Chart 6

Chart 7 is the money chart as it shows a statistically strong R-square of .8073 (a correlation of roughly 90% squared) between valuation and 10-year total returns. Over 10 years, statistically speaking, about 81% of the total return of bank stocks can be explained by valuation at the time of the bank stock purchase.

When the median P:TBV of the 40 banks has been 1.6 to 1.7 since 1990 as it is in mid-August 2019, total returns over the next 10 years have historically been between 200% (tripling the initial investment) and 300%. It is worth noting that the odds of negative total returns appear negligible at today’s valuation.

Chart 7

Closing Thoughts

  1. Making short-term bets on bank stocks is just that: A bet.
  2. Bank investors should not buy a bank stock if one does not have the stomach to own the bank for 10 years.
  3. An R-square of .8073 for investors with a 10-year horizon is strong, however, it is not a perfectly linear correlation. Investors should understand that even a 10-year horizon does not eliminate the potential for unexplained (both favorable and unfavorable) variance to expected total return.
  4. While a bank investor can buy a bank ETF or mutual fund (KRE, KBE, FRBAX, IAT, FNCL, XLF) and presumably achieve returns similar to those outlined in this analysis, my personal preference, like Buffett, is to pick and choose individual banks that have certain characteristics as I have outlined in prior posts on these pages. See my 2019 post about "12 High Quality 'Buffett Banks.'" I believe it is possible to reduce risk (defined as volatility of return) over time by investing in a group of 10-20 banks of varying sizes, geographies, and business models that have demonstrated a strong ability to generate superior Risk-Adjusted Returns on Equity.
  5. If all goes as planned, in the coming days, I will share with the Seeking Alpha community my recently completed analysis of 2Q 2019 bank performance data.
  6. Regarding risks, today’s historically favorable valuation for bank stocks suggests investors perceive heightened risk in owning bank stocks. My current view is that credit risk - the chief risk to bank earnings over time - continues to be well-managed. I also remain sanguine about traditional interest rate risk as I documented back in 2016 (see “No Free Lunch for Bank Investors”). However, I am more concerned about a type of interest rate risk that U.S. bank regulators, directors, and bankers have never experienced in the past. This risk likely will be discussed on these pages in the weeks ahead.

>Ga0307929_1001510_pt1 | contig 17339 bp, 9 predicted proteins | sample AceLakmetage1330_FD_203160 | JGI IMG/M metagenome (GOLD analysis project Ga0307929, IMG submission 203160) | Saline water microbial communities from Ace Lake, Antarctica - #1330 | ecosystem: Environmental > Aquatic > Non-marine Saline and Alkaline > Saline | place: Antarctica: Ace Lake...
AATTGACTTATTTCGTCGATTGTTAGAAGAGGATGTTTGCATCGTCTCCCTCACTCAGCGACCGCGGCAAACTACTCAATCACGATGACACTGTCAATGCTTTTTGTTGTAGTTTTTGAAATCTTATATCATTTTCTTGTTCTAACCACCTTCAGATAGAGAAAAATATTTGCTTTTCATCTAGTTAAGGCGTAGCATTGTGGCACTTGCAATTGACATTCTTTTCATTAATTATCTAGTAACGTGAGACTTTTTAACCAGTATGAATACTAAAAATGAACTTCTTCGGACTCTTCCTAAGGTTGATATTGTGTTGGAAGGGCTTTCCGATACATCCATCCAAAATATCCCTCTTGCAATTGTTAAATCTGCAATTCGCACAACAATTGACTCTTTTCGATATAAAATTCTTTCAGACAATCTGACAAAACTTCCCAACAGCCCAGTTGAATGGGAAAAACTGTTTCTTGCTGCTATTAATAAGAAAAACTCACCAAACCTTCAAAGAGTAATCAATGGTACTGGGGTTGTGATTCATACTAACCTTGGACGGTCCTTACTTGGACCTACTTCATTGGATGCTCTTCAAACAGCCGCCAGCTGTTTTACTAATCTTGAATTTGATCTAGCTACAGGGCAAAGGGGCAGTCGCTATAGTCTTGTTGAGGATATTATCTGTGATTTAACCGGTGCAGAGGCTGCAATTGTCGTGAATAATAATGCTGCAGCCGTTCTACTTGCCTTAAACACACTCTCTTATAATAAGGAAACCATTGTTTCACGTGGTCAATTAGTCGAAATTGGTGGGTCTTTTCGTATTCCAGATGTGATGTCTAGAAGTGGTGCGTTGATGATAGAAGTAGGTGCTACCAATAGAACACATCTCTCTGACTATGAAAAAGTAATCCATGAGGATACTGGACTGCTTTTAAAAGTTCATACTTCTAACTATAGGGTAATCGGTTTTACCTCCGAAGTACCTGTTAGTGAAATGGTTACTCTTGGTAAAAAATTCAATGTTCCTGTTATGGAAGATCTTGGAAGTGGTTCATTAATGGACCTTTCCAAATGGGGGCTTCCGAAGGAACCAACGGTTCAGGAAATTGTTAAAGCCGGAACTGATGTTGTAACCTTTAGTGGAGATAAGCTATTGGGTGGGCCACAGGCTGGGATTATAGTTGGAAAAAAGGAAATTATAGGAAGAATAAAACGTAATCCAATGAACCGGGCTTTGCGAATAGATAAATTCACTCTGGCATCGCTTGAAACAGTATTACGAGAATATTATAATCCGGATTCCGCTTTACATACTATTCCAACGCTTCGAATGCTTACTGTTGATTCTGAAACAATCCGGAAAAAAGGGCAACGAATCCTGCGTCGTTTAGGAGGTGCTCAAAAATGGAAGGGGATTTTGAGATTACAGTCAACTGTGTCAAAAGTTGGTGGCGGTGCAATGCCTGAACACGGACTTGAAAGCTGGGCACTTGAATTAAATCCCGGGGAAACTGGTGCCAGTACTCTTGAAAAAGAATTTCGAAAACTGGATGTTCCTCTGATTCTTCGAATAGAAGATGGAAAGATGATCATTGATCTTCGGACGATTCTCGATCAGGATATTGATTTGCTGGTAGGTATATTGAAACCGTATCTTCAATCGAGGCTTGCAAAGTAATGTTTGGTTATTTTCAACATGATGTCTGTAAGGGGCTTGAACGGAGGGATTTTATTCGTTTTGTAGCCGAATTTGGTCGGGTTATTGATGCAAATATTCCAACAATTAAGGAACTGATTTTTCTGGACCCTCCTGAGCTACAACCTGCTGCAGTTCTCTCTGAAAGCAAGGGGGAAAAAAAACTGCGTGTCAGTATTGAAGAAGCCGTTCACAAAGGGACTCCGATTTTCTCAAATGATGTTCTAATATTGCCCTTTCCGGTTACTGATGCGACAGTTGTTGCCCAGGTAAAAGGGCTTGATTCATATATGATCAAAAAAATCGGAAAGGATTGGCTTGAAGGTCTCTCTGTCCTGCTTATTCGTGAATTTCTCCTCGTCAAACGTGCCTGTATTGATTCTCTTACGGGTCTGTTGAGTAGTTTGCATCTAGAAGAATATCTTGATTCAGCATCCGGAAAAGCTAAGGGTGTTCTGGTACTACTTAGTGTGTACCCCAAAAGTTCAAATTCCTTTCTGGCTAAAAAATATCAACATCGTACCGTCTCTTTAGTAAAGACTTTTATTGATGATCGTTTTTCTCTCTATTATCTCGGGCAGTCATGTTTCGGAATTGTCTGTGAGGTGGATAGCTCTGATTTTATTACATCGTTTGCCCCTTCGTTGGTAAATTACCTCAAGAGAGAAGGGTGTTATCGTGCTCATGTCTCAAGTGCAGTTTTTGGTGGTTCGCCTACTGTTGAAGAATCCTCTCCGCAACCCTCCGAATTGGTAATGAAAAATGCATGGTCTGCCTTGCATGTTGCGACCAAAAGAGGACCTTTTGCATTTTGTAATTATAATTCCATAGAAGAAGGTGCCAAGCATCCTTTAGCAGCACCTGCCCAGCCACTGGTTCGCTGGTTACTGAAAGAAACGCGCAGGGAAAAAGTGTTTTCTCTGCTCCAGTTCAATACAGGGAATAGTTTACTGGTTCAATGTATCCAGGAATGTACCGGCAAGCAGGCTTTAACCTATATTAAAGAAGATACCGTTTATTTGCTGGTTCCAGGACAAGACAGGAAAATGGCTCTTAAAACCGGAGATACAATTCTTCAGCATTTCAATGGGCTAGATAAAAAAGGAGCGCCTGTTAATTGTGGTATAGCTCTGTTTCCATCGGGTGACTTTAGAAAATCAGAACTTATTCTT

7. Finally, for the record, in recent days, I have added modestly to my position in BRK.B, believing Berkshire Hathaway is priced attractively for long-term ownership. At $190-$200, Berkshire Hathaway is priced at roughly 1.2 times forecasted 12/31 Book Value. As I documented in my 2017 article about the history of Berkshire Hathaway valuation, a 1.2 Price to Book is historically low and likely a price point at which Buffett buys back shares. With 42.6% of its equity holdings in bank stocks plus a purse of $122 billion, Berkshire Hathaway represents a reasonably safe way to gain bank exposure as well as provide some downside protection if tariff wars escalate, GDP slows, and markets tumble short term.

This article was written by

Richard J. Parsons profile picture
Richard J. Parsons is a former banker who writes about the banking industry as well as market risk. He is currently working on his third book about banks. His first book, "Broke: America's Banking System" (2013, RMA), describes why the industry is prone to catastrophic cycles that produced 3,000 bank failures in the U.S. between 1985 and 2012. The second book, "Investing in Banks" (2016, RMA) examines why a small group of elite banks of all sizes consistently overperform the industry over time and through the ups and downs of business cycles. The new book will update "Investing in Banks" with data from 2016-2021. Parsons is a frequent contributor to The Risk Management Journal. He teaches the Advanced Operational Risk Management course for the RMA. Prior to writing and speaking about the banking industry, Parsons spent more than 31 years at Bank of America where he was an executive vice president and member of the Management Operating Committee. In his last role he chaired the bank’s Operational and Compliance Risk Committee and the Emerging Risk Committee. Parsons has a BA in history from Ohio Wesleyan University and an MBA from the University of Virginia Darden School of Business.

Disclosure: I am/we are long BRK.B, JPM. I wrote this article myself, and it expresses my own opinions. I am not receiving compensation for it (other than from Seeking Alpha). I have no business relationship with any company whose stock is mentioned in this article.

Additional disclosure: Having retired from a 31-year career at Bank of America in 2011, though I currently have no equity holdings, i do have certain financial interests in BAC.